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  • FIRST POST
    • PerfectPony
    • By PerfectPony 11th Jan 18, 8:52 PM
    • 21Posts
    • 9Thanks
    PerfectPony
    Greedy Sister!!
    • #1
    • 11th Jan 18, 8:52 PM
    Greedy Sister!! 11th Jan 18 at 8:52 PM
    My Mum divorced my Father when I was about 8. My Grandparents basically bought me up! Mum has always promised a 50/50 split when she passed....this is going back over 20 years. When my Mum was dying of cancer my sister 'drove her' to have her will changed to give her a rent free 'Life interest trust'. My sister is a waster and spent our grandparents inheritance on a 'round the world trip', I spent mine of a degree? It's not just the money its the principle, to get a dying, heavily drugged woman to change their will in their favour??? My mum couldn't look at my sister for the last weeks before her death and that is why I am fighting it? Would appreciate any support or similar incidents??
Page 2
    • Margot123
    • By Margot123 12th Jan 18, 7:07 PM
    • 519 Posts
    • 525 Thanks
    Margot123
    She will soon realise that a big house is very very expensive to run. Mine sits empty pending a sale and the gas alone costs nearly £8 per day just at the minimum required for the insurance. Not to mention the council tax and other bills!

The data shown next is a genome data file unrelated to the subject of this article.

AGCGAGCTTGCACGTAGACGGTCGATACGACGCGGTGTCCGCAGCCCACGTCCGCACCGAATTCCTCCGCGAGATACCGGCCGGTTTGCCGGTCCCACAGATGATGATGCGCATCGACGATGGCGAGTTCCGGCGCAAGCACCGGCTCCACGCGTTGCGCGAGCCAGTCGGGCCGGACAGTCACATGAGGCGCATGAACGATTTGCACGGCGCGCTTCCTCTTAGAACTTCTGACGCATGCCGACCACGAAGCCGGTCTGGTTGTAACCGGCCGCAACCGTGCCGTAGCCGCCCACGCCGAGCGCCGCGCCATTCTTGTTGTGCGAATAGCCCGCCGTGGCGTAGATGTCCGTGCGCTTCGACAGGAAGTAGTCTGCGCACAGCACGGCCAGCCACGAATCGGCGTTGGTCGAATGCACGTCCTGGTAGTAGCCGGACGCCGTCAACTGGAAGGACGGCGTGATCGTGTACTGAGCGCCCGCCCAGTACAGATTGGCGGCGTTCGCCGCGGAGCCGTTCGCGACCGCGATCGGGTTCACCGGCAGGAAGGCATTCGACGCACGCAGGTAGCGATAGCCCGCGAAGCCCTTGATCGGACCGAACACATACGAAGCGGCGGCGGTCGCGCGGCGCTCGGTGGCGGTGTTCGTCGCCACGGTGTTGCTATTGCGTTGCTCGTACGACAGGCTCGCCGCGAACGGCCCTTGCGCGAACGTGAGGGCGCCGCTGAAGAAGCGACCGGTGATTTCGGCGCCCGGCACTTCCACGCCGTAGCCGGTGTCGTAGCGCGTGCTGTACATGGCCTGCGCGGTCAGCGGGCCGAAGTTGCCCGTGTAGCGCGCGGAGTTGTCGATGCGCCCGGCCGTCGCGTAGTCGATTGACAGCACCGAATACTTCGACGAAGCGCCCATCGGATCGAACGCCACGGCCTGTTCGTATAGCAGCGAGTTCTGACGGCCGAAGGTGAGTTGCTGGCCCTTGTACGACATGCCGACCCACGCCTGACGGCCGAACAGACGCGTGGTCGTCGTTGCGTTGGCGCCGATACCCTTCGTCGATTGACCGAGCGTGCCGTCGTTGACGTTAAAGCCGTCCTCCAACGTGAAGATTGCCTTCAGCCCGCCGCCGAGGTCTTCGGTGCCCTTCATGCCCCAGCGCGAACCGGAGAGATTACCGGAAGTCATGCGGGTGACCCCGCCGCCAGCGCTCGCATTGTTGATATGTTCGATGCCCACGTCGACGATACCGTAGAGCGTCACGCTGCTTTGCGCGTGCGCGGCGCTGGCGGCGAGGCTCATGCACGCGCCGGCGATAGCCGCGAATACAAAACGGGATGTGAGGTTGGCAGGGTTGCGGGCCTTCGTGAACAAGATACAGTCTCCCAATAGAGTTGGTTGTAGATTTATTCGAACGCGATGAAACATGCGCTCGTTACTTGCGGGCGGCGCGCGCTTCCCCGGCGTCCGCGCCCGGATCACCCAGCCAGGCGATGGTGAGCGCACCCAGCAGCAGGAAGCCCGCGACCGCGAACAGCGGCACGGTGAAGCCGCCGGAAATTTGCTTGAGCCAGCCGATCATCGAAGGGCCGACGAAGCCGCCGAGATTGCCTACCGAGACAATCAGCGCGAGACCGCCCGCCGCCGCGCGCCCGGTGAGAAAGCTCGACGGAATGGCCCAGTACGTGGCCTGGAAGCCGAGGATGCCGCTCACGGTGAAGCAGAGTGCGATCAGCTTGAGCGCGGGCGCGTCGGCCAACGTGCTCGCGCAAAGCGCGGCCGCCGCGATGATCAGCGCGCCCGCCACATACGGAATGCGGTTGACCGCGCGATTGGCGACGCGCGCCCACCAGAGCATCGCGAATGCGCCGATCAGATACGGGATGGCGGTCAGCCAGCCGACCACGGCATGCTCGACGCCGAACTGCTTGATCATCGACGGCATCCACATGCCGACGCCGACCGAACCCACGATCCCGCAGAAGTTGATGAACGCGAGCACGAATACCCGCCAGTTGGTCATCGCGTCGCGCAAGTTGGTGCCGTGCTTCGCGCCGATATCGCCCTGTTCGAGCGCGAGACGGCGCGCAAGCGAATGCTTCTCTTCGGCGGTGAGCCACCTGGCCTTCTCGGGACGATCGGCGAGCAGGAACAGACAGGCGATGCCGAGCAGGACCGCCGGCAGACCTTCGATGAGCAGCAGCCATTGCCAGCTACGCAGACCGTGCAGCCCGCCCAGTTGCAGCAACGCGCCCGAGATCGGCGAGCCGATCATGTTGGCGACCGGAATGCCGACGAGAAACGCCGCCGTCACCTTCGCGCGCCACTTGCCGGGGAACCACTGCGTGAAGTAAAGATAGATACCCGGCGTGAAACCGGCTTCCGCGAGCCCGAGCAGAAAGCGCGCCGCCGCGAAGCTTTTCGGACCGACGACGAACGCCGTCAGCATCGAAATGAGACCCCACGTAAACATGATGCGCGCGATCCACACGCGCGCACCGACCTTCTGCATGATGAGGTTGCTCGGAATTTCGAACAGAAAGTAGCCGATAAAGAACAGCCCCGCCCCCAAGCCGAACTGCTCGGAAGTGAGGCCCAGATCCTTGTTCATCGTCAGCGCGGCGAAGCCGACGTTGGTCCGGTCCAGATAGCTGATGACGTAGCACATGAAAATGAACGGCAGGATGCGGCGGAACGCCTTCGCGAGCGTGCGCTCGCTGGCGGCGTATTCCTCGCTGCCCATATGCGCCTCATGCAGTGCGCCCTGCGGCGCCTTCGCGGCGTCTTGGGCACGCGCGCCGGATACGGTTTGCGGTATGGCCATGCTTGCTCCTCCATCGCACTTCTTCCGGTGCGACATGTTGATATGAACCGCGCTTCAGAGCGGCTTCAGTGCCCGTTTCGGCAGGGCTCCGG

She'll soon run into trouble and do a runner.
    Well, that's what my brother did in a similar situation. I thought he'd be there forever but one day he just vanished.
    • lincroft1710
    • By lincroft1710 12th Jan 18, 7:52 PM
    • 10,181 Posts
    • 8,273 Thanks
    lincroft1710
    My sister is 50 and I turn 50 in July, she smokes 60 a day!!!
    Originally posted by PerfectPony
    60 a day probably means she's on borrowed time.
    • Sea Shell
    • By Sea Shell 14th Jan 18, 8:03 AM
    • 458 Posts
    • 466 Thanks
    Sea Shell
    When did your sister move in? Did anyone say she could, or did she just decide to, because she knew the contents of the will?

    Maybe someone can clarify at what point does a beneficiary have the authority to move into an inherited property....from date of death, or from probate granted etc. (regardless of any 'life interest' - or does the existence of a life interest have a bearing in the early days)
    " That pound I saved yesterday, is a pound I don't have to earn tomorrow "
    • PerfectPony
    • By PerfectPony 14th Jan 18, 1:19 PM
    • 21 Posts
    • 9 Thanks
    PerfectPony
    Good Point!
    Poor Mum wasn't even cold when she announced she had handed her notice in on the rental property! I feel so hopeless, is the place a dump? Has she moved in one of her psycho ex boyfriends......It is a living nightmare which is causing me enormous stress.
    • Sea Shell
    • By Sea Shell 14th Jan 18, 1:36 PM
    • 458 Posts
    • 466 Thanks
    Sea Shell
    TBH, if you dont 'need' the money ( which you're unlikely to see any of anyway)...I'd be tempted to do a deed of variation and gift my 50% to the sister and wash my hands of it all. What if major repairs are needed, you're currently on the hook for (at least) 50% as it stands.